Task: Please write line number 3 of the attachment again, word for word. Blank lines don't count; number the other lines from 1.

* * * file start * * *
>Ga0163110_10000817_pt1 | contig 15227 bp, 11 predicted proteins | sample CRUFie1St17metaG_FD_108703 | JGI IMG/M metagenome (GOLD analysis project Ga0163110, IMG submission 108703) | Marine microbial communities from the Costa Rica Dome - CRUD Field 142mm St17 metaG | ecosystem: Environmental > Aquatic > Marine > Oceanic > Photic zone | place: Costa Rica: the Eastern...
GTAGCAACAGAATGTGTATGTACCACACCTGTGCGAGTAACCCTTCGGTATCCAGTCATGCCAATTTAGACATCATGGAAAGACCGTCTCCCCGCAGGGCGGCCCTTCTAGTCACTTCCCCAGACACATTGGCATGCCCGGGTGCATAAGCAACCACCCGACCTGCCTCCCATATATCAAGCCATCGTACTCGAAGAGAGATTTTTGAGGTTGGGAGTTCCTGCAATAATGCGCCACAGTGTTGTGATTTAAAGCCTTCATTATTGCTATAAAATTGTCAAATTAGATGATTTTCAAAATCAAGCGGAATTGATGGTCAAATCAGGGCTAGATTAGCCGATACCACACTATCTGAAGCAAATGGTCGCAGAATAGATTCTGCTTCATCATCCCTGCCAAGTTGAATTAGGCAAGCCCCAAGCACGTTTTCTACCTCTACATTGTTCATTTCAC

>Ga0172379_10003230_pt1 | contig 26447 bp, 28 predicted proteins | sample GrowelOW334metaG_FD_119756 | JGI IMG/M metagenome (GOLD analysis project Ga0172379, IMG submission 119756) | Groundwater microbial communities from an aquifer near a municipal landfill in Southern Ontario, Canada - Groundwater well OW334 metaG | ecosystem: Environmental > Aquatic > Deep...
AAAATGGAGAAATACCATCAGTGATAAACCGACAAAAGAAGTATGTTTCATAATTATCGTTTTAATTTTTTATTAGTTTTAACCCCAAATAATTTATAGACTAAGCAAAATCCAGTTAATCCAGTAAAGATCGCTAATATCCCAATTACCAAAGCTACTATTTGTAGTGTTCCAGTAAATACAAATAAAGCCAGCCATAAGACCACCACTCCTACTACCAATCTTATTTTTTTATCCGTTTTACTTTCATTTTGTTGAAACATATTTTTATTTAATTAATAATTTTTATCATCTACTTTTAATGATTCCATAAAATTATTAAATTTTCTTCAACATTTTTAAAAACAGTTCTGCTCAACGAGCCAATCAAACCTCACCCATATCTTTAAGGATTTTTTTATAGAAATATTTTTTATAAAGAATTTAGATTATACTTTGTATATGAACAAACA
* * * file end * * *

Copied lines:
>Ga0172379_10003230_pt1 | contig 26447 bp, 28 predicted proteins | sample GrowelOW334metaG_FD_119756 | JGI IMG/M metagenome (GOLD analysis project Ga0172379, IMG submission 119756) | Groundwater microbial communities from an aquifer near a municipal landfill in Southern Ontario, Canada - Groundwater well OW334 metaG | ecosystem: Environmental > Aquatic > Deep...